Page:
Directed with a lively spirit and sprinkled with a compelling cast of sublime supporting characters, Tangled is indeed a charmer. It rallies all the previous Disney designs and approaches to create a witty, winning entertainment with just enough contemporary spin to keep the somewhat cynical demo in check. With a merry musical score and sunny voice work, the film feels like a throwback, and yet it utilizes the latest technological advances (computer generated imagery, 3D when it hit theaters) to argue for a more updated ideal. Of course we have the cute little critters (the scowling chameleon Pascal, the heroic horse Maximus), the misunderstood baddies (the Stabbington Brothers, the clientele of the The Snuggly Duckling pub), the main villain, and the various players destined to live happily ever after. But they all come together to expertly serve the entire story, not just random parts of it.
We never really fear for the outcome, though directors Nathan Greno and Byron Howard do occasionally turn things dark and foreboding. Tangled is more about the adventure and less about the finale. As a lead, Rapunzel is ditzy yet directly in tune with what she wants out of life. Tired of being her “mother’s” pet, she yearns for a place outside her prison. On the other hand, Flynn is a false criminal, a guy just looking for his own purpose beyond his brutal upbringing. There are hints at the potential horrors involved, Gothel’s skeletal facade frequently coming to the fore before a simple song restores her beauty, and there is a mid-act dam collapse that bests many a mainstream action movie.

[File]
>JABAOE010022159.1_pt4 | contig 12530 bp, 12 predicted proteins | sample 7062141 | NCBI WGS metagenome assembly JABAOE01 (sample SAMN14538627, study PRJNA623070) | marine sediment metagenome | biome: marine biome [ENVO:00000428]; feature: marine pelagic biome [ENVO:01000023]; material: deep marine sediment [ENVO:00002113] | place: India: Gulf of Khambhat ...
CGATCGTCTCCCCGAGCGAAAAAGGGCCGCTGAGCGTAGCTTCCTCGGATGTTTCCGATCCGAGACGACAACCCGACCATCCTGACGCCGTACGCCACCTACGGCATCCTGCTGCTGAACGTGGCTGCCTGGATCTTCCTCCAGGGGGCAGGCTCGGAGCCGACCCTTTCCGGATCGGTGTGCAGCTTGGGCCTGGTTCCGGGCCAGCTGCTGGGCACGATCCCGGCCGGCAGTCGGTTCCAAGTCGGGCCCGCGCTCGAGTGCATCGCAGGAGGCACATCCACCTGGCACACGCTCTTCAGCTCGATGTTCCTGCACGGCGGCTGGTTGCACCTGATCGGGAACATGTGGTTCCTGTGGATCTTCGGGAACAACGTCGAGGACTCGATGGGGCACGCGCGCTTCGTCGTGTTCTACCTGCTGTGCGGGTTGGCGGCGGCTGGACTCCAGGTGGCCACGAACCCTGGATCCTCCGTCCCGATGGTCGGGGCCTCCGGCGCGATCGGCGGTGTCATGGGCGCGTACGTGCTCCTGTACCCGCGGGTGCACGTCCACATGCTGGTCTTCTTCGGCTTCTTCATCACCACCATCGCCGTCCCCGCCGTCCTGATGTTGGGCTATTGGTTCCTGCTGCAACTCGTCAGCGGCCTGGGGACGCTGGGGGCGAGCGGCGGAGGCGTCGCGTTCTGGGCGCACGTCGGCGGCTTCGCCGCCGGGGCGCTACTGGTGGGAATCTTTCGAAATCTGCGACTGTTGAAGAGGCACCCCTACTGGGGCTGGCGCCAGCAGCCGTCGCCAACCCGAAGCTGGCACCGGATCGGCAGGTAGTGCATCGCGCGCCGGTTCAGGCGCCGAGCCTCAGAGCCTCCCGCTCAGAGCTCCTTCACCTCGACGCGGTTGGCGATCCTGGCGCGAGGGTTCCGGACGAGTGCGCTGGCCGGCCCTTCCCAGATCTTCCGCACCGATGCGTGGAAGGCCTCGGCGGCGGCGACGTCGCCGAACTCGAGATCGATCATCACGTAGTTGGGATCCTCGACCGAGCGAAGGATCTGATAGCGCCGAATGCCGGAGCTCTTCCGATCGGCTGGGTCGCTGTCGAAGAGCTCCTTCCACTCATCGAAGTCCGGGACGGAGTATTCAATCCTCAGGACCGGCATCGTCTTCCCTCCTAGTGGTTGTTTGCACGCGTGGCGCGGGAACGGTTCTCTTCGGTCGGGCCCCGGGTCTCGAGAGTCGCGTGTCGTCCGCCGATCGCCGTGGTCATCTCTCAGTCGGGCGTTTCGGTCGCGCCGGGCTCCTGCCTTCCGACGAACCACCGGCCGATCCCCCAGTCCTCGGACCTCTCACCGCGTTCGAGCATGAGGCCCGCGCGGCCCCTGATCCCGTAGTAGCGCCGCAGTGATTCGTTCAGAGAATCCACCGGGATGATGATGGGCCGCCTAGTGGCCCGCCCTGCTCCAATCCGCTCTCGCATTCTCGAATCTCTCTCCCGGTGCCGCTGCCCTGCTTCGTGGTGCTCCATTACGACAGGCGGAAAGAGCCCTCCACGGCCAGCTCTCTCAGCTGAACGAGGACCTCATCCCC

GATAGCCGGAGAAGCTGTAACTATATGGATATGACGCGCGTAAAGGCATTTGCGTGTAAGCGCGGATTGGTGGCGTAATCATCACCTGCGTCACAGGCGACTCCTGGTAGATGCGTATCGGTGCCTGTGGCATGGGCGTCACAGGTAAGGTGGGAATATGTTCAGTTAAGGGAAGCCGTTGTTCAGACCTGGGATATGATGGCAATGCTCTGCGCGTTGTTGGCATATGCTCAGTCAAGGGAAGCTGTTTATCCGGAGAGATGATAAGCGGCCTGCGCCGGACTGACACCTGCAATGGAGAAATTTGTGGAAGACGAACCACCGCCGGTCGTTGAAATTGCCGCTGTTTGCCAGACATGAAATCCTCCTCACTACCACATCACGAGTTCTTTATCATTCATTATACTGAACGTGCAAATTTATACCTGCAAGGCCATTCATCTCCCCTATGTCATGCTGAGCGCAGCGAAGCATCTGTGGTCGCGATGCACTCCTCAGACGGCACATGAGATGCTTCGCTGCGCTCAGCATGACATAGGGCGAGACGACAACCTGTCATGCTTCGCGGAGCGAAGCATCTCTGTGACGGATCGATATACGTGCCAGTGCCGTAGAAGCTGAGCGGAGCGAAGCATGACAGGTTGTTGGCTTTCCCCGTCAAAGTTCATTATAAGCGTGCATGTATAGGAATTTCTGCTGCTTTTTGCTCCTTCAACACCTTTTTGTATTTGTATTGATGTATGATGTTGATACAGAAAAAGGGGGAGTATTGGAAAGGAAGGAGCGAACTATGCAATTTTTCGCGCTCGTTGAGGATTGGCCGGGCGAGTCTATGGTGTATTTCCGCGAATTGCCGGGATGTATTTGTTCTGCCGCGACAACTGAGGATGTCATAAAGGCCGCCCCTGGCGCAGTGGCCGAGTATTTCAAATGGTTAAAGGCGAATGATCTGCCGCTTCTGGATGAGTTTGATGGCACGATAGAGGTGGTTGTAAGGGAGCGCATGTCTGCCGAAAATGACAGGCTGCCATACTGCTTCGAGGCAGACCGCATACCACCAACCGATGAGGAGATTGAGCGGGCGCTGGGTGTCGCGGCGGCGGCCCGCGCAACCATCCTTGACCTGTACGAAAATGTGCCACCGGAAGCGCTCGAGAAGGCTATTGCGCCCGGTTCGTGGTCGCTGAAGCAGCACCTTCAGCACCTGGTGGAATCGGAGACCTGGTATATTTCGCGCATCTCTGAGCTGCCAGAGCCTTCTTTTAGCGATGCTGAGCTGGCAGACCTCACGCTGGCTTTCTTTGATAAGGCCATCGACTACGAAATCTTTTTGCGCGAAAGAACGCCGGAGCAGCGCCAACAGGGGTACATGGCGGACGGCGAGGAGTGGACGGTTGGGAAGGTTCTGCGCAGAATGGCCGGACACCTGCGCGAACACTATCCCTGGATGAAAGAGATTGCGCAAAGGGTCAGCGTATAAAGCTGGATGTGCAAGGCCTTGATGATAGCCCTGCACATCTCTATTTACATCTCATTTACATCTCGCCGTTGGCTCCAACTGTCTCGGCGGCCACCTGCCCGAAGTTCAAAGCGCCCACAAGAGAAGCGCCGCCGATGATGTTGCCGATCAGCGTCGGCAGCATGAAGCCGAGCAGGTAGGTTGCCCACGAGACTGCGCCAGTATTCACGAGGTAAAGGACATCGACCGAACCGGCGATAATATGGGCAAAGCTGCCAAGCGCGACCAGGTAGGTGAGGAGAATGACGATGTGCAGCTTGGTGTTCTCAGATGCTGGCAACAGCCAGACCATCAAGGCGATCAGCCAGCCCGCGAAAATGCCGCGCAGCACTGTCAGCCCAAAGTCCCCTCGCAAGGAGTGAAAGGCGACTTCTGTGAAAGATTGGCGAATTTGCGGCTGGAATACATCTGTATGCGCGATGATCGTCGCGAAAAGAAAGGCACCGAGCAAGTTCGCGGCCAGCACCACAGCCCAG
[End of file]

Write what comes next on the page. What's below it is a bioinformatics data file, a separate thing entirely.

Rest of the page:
Yet as with most animated films, it’s about character and circumstance, and Tangled delivers in both regards. We are stunned with Mother catches up with her escapee halfway through, quizzical when certain formulaic plot patterns don’t automatically fall into place. The screenplay, by Dan Fogelman, avoids much of the unpleasant Shrek style of humor, adding limited pop culture keynotes to otherwise strong three dimensional personalities. Sure, one does have to suspend their disbelief a bit to accept an entire felonious fellowship full of closeted dreamers (their song is hilarious, though), and Gothel can’t compete with traditional House of Mouse miscreants like Maleficent or Cruella de Vil. Still, Tangled knows it won’t be your older sibling’s cartoon companion, and goes out of its way to blaze its own amusing trail.
So, oddly enough, Disney wasn’t being presumptuous in preparing to give Tangled its half-century congratulations. Sure, some of its past efforts have been sores in the side of the occasionally stunted studio (remember when Home of the Brave was going to be its last 2D pen and ink presentation…ever!), and the House of Mouse is never what one would call consistent, but when it focuses on a goal, when it goes all out in an effort to recapture the magic that once seemed to come so easily, the results speak volumes for the talents involved. Tangled may not end up with the endearing reputation of something like Snow White, or Pinocchio, but in a genre that sees far too much pandering and not enough invention and innovation, this wonderful film has both to spare. The studio’s best? Perhaps not. Disney doing what only Disney can do? Absolutely.
// Moving Pixels